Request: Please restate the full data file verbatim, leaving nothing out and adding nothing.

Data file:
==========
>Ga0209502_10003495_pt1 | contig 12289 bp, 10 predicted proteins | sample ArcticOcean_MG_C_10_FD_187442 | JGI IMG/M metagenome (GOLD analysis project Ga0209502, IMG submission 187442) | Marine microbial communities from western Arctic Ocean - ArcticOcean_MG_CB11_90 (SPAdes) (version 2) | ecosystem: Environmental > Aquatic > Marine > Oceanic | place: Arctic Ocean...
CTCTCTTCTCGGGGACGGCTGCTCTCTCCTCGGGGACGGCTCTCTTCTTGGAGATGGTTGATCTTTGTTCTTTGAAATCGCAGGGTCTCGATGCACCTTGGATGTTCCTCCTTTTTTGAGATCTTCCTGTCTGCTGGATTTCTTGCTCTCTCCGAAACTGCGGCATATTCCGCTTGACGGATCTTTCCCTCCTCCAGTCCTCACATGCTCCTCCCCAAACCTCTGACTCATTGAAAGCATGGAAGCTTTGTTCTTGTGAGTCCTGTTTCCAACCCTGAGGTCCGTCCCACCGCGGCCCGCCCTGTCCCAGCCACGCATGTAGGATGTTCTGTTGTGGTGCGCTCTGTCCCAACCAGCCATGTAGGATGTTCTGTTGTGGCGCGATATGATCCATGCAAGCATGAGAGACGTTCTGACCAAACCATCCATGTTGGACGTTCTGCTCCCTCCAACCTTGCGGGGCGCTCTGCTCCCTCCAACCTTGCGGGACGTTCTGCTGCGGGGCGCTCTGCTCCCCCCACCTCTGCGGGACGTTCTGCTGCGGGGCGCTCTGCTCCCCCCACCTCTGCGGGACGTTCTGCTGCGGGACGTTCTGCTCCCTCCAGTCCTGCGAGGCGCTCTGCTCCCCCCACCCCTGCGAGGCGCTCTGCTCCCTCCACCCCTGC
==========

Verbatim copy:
>Ga0209502_10003495_pt1 | contig 12289 bp, 10 predicted proteins | sample ArcticOcean_MG_C_10_FD_187442 | JGI IMG/M metagenome (GOLD analysis project Ga0209502, IMG submission 187442) | Marine microbial communities from western Arctic Ocean - ArcticOcean_MG_CB11_90 (SPAdes) (version 2) | ecosystem: Environmental > Aquatic > Marine > Oceanic | place: Arctic Ocean...
CTCTCTTCTCGGGGACGGCTGCTCTCTCCTCGGGGACGGCTCTCTTCTTGGAGATGGTTGATCTTTGTTCTTTGAAATCGCAGGGTCTCGATGCACCTTGGATGTTCCTCCTTTTTTGAGATCTTCCTGTCTGCTGGATTTCTTGCTCTCTCCGAAACTGCGGCATATTCCGCTTGACGGATCTTTCCCTCCTCCAGTCCTCACATGCTCCTCCCCAAACCTCTGACTCATTGAAAGCATGGAAGCTTTGTTCTTGTGAGTCCTGTTTCCAACCCTGAGGTCCGTCCCACCGCGGCCCGCCCTGTCCCAGCCACGCATGTAGGATGTTCTGTTGTGGTGCGCTCTGTCCCAACCAGCCATGTAGGATGTTCTGTTGTGGCGCGATATGATCCATGCAAGCATGAGAGACGTTCTGACCAAACCATCCATGTTGGACGTTCTGCTCCCTCCAACCTTGCGGGGCGCTCTGCTCCCTCCAACCTTGCGGGACGTTCTGCTGCGGGGCGCTCTGCTCCCCCCACCTCTGCGGGACGTTCTGCTGCGGGGCGCTCTGCTCCCCCCACCTCTGCGGGACGTTCTGCTGCGGGACGTTCTGCTCCCTCCAGTCCTGCGAGGCGCTCTGCTCCCCCCACCCCTGCGAGGCGCTCTGCTCCCTCCACCCCTGC